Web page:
Clusters of Aluminum Atoms Found to Have Properties of Other Elements
Image: Artist's rendition of an aluminum-iodine "Superatom" identified by the Castleman group at Penn State and the Khanna group at Virginia Commonwealth University. Credit: D.E. Bergeron, P.J. Roach, A.W. Castleman, N.O. Jones, and S.N. Khanna
"Depending on the number of aluminum atoms in the cluster, we have demonstrated 'superatoms' exhibiting the properties of either halogens or alkaline earth metals," says Castleman. "This result suggests the intriguing potential of this chemistry in nanoscale synthesis." The discovery could have practical applications in the fields of medicine, food production and photography.
The researchers examined the chemical properties, electronic structure, and geometry of aluminum clusters both theoretically and experimentally in chemical compounds with iodine atoms. They found that a cluster of 13 aluminum atoms behaves like a single iodine atom, while a cluster of 14 aluminum atoms behaves like an alkaline earth atom. "The discovery of these new iodine compounds, which include aluminum clusters, is critical because it reveals a new form of 'superatom' chemistry," said Khanna. "In the future, we may apply this chemistry, building on our previous knowledge, to create new materials for energy applications and even medical devices."
To make their discovery, the research team replaced iodine atoms with the aluminum clusters in naturally occurring chains or networks of iodine atoms and molecules known as polyiodides. When the researchers substituted the iodine atom with the aluminum cluster, Al13, they observed that the entire chemistry of the compound changed--causing the other iodine molecules to break apart and bind individually to the cluster. The researchers then were able to bind 12 iodine atoms to a single Al13 cluster, forming a completely new class of polyiodides. "Our production of such a species is a stirring development that may lead to new compounds with a completely new class of chemistry and applications," says Castleman. "Along with the discovery that Al14 clusters appear to behave similarly to alkaline earth atoms when combined with iodine, these new results give further evidence that we are really on our way to the development of a periodic table of the 'cluster elements'."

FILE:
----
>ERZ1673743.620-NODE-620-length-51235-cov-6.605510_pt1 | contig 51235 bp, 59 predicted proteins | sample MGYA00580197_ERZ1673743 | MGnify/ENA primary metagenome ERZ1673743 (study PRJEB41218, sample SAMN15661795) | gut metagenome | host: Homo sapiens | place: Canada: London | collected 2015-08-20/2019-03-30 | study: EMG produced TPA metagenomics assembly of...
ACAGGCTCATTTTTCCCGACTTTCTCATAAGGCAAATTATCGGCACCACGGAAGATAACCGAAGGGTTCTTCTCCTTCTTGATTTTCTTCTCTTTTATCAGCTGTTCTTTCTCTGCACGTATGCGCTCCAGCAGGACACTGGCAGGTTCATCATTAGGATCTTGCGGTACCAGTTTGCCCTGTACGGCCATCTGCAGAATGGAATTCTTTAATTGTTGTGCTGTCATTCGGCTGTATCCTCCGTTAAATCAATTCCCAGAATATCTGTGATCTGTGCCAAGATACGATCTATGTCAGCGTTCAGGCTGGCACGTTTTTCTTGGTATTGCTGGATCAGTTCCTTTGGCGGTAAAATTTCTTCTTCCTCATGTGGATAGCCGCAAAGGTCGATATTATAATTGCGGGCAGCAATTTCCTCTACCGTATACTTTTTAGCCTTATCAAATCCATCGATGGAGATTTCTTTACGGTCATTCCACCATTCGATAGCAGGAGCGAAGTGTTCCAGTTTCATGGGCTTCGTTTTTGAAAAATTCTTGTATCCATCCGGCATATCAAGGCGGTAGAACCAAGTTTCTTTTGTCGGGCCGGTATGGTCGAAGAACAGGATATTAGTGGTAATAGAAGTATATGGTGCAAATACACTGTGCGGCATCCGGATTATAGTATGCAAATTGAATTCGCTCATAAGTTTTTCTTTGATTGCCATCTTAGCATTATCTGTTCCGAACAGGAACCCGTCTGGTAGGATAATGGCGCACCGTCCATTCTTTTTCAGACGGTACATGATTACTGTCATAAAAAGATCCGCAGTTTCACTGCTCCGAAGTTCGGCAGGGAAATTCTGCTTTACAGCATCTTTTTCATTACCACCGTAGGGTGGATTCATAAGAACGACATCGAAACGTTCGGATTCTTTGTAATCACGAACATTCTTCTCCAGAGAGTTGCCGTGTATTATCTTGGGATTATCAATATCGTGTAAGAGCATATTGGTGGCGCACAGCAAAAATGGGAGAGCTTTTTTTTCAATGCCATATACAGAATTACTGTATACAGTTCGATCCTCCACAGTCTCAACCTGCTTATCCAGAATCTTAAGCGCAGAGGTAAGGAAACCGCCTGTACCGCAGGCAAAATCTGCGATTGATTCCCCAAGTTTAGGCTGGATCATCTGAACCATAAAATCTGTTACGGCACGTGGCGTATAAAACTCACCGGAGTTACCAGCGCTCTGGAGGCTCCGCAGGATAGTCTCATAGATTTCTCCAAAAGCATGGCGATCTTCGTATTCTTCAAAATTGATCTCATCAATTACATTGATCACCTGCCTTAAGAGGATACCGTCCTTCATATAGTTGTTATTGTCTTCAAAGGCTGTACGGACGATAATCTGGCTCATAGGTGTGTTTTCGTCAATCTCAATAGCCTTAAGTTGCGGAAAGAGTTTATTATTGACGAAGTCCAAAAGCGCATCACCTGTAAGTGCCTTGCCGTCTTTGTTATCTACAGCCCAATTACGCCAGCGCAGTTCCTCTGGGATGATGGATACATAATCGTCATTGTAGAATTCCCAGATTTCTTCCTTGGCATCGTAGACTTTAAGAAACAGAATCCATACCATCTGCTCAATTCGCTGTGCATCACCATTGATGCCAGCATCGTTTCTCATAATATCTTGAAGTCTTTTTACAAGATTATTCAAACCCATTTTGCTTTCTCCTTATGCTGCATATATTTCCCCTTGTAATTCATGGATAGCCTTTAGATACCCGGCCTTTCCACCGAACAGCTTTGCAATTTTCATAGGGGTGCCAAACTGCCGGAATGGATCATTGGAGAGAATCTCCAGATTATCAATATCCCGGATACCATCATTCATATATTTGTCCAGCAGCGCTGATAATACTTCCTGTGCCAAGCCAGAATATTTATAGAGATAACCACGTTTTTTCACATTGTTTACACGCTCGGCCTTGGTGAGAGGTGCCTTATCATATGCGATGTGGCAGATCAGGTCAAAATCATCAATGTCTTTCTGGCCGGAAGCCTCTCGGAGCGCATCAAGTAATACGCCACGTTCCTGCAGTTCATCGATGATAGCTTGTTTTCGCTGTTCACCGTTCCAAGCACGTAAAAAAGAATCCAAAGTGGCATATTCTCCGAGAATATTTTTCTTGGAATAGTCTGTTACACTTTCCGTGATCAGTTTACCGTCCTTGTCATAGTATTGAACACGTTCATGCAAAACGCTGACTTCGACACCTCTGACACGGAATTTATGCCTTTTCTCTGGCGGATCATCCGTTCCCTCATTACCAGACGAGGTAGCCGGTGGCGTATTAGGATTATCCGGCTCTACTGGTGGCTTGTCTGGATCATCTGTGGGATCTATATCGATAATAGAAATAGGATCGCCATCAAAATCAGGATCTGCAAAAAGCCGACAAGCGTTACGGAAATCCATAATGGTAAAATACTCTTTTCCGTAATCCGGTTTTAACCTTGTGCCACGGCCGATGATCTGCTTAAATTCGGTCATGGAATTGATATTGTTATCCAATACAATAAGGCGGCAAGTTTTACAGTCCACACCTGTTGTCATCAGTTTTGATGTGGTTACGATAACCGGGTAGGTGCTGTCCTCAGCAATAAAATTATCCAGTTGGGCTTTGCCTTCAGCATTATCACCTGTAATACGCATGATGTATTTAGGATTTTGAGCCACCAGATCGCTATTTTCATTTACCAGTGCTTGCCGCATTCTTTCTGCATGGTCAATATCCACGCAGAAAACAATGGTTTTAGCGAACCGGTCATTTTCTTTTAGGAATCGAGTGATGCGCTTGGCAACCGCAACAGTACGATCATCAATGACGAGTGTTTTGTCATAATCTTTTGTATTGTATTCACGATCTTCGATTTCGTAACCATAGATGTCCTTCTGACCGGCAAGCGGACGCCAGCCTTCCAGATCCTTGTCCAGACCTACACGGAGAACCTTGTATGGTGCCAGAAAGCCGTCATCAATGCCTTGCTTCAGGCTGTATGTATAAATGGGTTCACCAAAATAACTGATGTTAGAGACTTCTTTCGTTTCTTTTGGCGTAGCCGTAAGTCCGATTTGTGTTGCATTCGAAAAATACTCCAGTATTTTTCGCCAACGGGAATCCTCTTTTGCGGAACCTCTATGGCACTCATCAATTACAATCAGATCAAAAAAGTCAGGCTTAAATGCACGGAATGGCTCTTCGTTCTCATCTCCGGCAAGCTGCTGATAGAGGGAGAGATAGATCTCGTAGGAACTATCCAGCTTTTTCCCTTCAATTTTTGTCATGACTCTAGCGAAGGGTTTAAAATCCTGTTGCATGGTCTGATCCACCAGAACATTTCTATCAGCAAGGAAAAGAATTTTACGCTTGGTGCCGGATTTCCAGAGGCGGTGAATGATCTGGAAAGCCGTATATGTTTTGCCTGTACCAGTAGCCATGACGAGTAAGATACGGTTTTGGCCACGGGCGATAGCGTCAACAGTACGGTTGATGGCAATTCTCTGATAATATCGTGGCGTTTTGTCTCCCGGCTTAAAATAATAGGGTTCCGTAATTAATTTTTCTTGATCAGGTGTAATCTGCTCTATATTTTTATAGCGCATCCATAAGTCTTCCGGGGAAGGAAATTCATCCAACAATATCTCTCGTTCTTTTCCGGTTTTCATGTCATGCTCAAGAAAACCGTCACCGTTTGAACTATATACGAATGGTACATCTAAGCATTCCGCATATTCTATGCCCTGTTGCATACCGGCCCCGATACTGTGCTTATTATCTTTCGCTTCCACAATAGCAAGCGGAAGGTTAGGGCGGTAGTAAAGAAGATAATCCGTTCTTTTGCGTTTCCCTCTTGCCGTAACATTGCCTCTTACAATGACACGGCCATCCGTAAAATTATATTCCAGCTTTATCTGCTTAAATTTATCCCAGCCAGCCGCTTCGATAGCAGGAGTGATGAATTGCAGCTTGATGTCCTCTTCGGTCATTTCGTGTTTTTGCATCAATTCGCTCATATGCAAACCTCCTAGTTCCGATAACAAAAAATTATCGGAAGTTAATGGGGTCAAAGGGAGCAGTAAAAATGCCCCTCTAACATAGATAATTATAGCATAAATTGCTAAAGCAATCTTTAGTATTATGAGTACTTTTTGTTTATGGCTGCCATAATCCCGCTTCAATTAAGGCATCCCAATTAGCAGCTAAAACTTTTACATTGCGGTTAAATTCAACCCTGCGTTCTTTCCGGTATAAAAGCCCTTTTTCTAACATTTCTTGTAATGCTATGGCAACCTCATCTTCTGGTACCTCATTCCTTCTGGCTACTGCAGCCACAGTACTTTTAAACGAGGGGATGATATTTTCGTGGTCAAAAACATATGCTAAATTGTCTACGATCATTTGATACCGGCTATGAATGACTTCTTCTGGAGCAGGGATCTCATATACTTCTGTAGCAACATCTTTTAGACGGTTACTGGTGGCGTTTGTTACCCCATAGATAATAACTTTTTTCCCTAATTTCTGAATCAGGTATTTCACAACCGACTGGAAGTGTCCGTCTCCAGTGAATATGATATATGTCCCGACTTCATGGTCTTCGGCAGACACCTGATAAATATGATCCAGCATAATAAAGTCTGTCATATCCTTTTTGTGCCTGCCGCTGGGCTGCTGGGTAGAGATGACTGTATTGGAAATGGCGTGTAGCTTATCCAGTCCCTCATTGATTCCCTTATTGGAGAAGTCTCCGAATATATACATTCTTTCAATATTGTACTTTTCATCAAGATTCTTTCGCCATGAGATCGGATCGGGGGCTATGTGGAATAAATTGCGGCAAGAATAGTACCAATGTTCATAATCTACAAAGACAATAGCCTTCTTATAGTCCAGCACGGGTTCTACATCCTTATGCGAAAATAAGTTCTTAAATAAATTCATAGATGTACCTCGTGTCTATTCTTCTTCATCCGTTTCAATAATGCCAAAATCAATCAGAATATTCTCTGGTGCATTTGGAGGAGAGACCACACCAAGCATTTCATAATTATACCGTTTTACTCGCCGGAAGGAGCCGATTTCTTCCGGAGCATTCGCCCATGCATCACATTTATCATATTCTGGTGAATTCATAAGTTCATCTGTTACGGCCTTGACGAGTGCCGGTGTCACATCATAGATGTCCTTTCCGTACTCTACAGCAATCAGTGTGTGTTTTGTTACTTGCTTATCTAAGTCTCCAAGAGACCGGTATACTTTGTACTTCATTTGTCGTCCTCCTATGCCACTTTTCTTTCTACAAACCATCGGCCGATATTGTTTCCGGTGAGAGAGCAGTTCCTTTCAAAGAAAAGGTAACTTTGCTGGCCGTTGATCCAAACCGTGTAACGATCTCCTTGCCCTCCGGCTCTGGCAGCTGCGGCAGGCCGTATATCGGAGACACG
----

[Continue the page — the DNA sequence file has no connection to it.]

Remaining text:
The researchers conducted experimental reactivity studies that indicate that certain aluminum-cluster superatoms are highly stable by nature. The team's related theoretical investigations reveal that the enhanced stability of these superatoms is associated with a balance in their atomic and electronic states. While the clusters resemble atoms of other elements in their interactions, their chemistry is unique, creating stable compounds with bonds that are not identical to those of single atoms.
Using stable clusters provides a possible route to an adaptive chemistry that introduces the aluminum-cluster species into nanoscale materials, tailoring them to create desirable properties. "The flexibility of an Al13 cluster to act as an iodine atom shows that superatoms can have synthetic utility, providing an unexplored 'third dimension' to the traditional periodic table of elements," said Khanna. "Applications using Al13 clusters instead of iodine in polymers may lead to the development of improved conducting materials. Assembling Al13I units may provide aluminum materials that will not oxidize, and may help overcome a major problem in fuels that burn aluminum particles."
The theoretical investigations for this project were conducted by Khanna with N.O. Jones, a graduate student in the physics department at Virginia Commonwealth University, and the experimental work was conducted by Castleman with Denis Bergeron and Patrick J. Roach, graduate students in the chemistry department at Penn State.
Source: Penn State